Keeping It Off the Wall|
by Ed Donath
My Name is Mud
Athens, NY—Negative reaction to my previous rant was particularly acerbic. That entry’s punch line summed up the genuine feelings of concern that had prompted me to write it:
History, however, will not record this as a summer during which the Champ Car World Series’ product lived up to its potential, let alone its history. In the absence of venue diversity, techno superiority, and a more credible talent pool, the historic Vanderbilt Cup remains, unfortunately, half full.
Unlike some of my recent detractors, long-term devotees of Champ Car racing are not apt to doubt my loyalty to our beloved speed sport. For while those with fan longevity might disagree with my opinions—and I certainly wouldn’t have it any other way—they would never consider them to be heretical because they know full well that this renegade scribe is not merely a recent jump-on-the-bandwagon critic of the inheritor of the Indianapolis Motor Speedway and his astigmatic vision but, by far and away, the most prolific commentator on that subject since Day One of the split—period.
Need proof of the absence of venue diversity in Champ Car? How about this statement of policy from Kevin Kalkhoven that was cited in Jeff Pappone’s 8/18/05 Globe and Mail piece and posted at the official Champ Car website. Read it and weep:
"If we bring racing close to the urban centers, whether it's a track like Montreal, which is very close to the center, or whether it's a street circuit, and if you turn it into a three-day festival, the fans will come, the families will come," said series co-owner Kevin Kalkhoven. “It's been argued equally that it's kind of a shame that we're leaving behind some of the history of Champ Car, some of the old circuits. We could just not rely on the history of the series because we had seen that that was not necessarily a winning formula."
In another fresh John Oreovicz ESPN-RPM story, the co-owner with the Acquiring Mind stuck to his newly wrought talking points, adding a wise-ass kicker that might appeal to yuppified newcomer festivalites but will disturb most of the purist dinosaurs in the audience:
"The fan base is developing very rapidly," said Kalkhoven. "I think it's obvious that if we bring racing close to urban centers, whether it's a permanent track like Montreal or Portland or a street course, if you turn it into a three-day festival, the fans and the families will come. You don't have to stand out in some mud-ridden field to watch cars come by."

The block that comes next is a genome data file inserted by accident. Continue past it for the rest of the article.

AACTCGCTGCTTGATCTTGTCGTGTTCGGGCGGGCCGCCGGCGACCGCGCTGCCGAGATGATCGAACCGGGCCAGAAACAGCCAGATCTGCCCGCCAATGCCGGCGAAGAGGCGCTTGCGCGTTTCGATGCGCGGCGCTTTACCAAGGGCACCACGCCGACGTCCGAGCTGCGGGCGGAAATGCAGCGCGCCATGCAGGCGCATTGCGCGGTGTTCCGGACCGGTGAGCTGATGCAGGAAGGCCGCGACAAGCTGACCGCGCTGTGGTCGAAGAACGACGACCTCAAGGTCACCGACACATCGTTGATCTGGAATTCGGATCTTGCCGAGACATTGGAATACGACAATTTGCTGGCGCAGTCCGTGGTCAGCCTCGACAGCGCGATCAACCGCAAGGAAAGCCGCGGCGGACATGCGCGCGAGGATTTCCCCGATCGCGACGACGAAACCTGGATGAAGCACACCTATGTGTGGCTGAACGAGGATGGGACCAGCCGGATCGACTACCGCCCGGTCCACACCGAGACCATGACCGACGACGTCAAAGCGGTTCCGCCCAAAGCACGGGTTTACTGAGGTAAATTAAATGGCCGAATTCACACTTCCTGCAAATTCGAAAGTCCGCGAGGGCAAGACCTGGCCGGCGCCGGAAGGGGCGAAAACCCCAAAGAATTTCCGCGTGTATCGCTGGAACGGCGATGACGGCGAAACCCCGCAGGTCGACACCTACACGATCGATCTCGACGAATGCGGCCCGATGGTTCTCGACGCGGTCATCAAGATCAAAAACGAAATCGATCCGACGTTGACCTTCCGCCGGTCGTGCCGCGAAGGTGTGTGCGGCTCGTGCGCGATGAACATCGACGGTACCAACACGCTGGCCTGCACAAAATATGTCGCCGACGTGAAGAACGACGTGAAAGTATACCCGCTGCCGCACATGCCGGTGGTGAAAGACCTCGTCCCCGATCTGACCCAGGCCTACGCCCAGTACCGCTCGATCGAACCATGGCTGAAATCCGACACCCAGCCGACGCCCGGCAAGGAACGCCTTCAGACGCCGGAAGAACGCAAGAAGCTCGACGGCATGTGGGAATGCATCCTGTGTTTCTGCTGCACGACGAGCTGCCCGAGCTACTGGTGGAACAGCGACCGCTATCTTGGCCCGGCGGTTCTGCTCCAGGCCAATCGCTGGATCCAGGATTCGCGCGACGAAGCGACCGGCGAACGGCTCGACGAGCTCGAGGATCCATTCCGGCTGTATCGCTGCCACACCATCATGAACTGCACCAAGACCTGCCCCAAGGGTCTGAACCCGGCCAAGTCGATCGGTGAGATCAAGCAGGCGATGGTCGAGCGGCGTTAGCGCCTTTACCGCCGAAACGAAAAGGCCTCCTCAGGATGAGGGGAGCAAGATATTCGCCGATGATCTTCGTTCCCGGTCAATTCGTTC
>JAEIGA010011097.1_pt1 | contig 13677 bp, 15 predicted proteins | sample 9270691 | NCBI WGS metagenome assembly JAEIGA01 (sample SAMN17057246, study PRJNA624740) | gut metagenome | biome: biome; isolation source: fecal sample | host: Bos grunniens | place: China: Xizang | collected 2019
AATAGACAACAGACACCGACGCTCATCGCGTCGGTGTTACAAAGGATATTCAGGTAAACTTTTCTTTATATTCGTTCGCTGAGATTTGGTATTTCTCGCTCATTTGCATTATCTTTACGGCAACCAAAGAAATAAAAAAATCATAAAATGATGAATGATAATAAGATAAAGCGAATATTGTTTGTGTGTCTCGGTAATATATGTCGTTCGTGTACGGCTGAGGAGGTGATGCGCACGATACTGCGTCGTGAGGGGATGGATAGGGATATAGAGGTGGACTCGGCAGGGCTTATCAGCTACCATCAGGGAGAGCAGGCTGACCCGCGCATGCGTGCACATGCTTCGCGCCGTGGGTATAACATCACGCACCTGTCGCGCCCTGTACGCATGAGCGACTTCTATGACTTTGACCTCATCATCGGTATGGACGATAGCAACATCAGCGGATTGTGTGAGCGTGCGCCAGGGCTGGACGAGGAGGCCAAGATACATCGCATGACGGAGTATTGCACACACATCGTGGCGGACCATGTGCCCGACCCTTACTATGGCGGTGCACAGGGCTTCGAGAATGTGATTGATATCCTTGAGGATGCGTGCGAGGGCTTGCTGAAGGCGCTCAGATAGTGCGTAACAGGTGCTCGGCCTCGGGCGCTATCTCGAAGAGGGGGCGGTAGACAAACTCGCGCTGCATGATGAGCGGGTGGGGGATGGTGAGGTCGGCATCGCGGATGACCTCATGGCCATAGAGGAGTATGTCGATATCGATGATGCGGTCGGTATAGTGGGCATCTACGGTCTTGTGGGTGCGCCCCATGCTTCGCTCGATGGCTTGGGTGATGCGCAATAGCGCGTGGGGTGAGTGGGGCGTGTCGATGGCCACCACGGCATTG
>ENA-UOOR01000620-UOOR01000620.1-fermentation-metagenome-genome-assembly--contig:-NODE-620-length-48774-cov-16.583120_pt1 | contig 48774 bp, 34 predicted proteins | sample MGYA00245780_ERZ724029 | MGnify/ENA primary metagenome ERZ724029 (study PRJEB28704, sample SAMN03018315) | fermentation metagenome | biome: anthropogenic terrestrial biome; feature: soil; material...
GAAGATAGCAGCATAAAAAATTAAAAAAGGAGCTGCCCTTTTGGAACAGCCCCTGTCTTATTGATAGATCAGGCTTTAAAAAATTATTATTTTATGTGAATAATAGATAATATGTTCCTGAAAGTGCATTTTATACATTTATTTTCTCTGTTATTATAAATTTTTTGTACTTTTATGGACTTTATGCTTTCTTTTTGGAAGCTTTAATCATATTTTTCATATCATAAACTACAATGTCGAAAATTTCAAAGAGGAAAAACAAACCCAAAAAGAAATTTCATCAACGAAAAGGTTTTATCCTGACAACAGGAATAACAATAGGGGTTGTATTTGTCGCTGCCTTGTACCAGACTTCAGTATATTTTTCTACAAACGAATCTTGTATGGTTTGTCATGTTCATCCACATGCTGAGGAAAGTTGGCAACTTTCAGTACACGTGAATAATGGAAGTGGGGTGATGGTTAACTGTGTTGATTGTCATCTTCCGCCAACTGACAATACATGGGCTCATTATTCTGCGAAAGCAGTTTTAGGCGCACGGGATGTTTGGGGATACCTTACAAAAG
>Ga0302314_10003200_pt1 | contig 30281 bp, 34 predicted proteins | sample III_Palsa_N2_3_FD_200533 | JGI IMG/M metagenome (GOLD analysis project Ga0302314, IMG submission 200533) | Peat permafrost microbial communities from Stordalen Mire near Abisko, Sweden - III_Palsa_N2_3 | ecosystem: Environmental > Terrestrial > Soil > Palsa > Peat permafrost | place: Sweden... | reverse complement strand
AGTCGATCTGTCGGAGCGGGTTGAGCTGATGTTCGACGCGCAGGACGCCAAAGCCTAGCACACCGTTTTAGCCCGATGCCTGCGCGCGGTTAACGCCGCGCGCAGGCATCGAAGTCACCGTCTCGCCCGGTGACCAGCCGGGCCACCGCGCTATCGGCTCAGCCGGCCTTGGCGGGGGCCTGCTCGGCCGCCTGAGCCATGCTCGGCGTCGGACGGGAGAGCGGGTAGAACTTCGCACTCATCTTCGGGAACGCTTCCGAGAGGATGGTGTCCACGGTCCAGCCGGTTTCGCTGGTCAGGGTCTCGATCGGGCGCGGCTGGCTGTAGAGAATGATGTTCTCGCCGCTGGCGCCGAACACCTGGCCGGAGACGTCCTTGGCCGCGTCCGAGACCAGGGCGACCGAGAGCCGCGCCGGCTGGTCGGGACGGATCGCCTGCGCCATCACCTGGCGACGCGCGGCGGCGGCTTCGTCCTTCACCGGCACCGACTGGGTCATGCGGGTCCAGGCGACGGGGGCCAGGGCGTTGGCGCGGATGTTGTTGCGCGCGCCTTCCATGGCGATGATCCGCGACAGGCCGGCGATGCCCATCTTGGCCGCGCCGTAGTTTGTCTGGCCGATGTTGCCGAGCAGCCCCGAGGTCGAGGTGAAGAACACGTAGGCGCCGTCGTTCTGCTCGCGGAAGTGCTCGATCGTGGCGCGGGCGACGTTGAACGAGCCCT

Regarding techno superiority the only point of clarification I would add to my original statement …the current deal is a one-engine, one-chassis, one-tire, 18-car spec series…is that it was intended to be a historical comparison of the current iteration of Champ Car racing to its former self—not a comparison to f-inheritor or any other specific series. Anyone able to disprove my observation is invited to step forward.
Finally, there was the extremely controversial topic of a credible talent pool.
Of the 18 drivers on the grid for any given race perhaps 10 would be competitive racing with the likes of Alex Zanardi, the late Greg Moore, Jacques Villeneuve, Juan Pablo Montoya, or even Mark Blundell. Please take notice that none of the names of former CART drivers who crossed over to the dark side in the name of saving their careers have been mentioned. Draw your own conclusions as to why the former CART stars that remain in the series aren’t obliterating the rookies and ride-buyers.
Even incoming Champ Car president Steve Johnson [not to be confused with Stefan Johansson’s pit scooter alter ego] realizes that the series’ “…outlook isn't completely rosy…” Johnson, who is leaving his executive’s chair at the SCCA to take over most of the “retiring” Dick Eidswick’s duties rightfully lists, as one of his first priorities, adding cars to the grid in 2006.
Mr. Kalkhoven’s sincerity in his desire to perpetuate, proliferate, and profit-ize the Champ Car World Series and his hands-on experience and knowledge aside, he is, nonetheless, a relative newcomer himself. While he cannot be faulted for not having a history of standing out in mud-ridden fields—let alone driving through them—his flippant negation of our glorious multidisciplinary history is inexcusable.
Road Rage! An op-ed feature by Ed Donath.
Copyright © 2005 by Ed Donath and Deep Throttle. All Rights Reserved.
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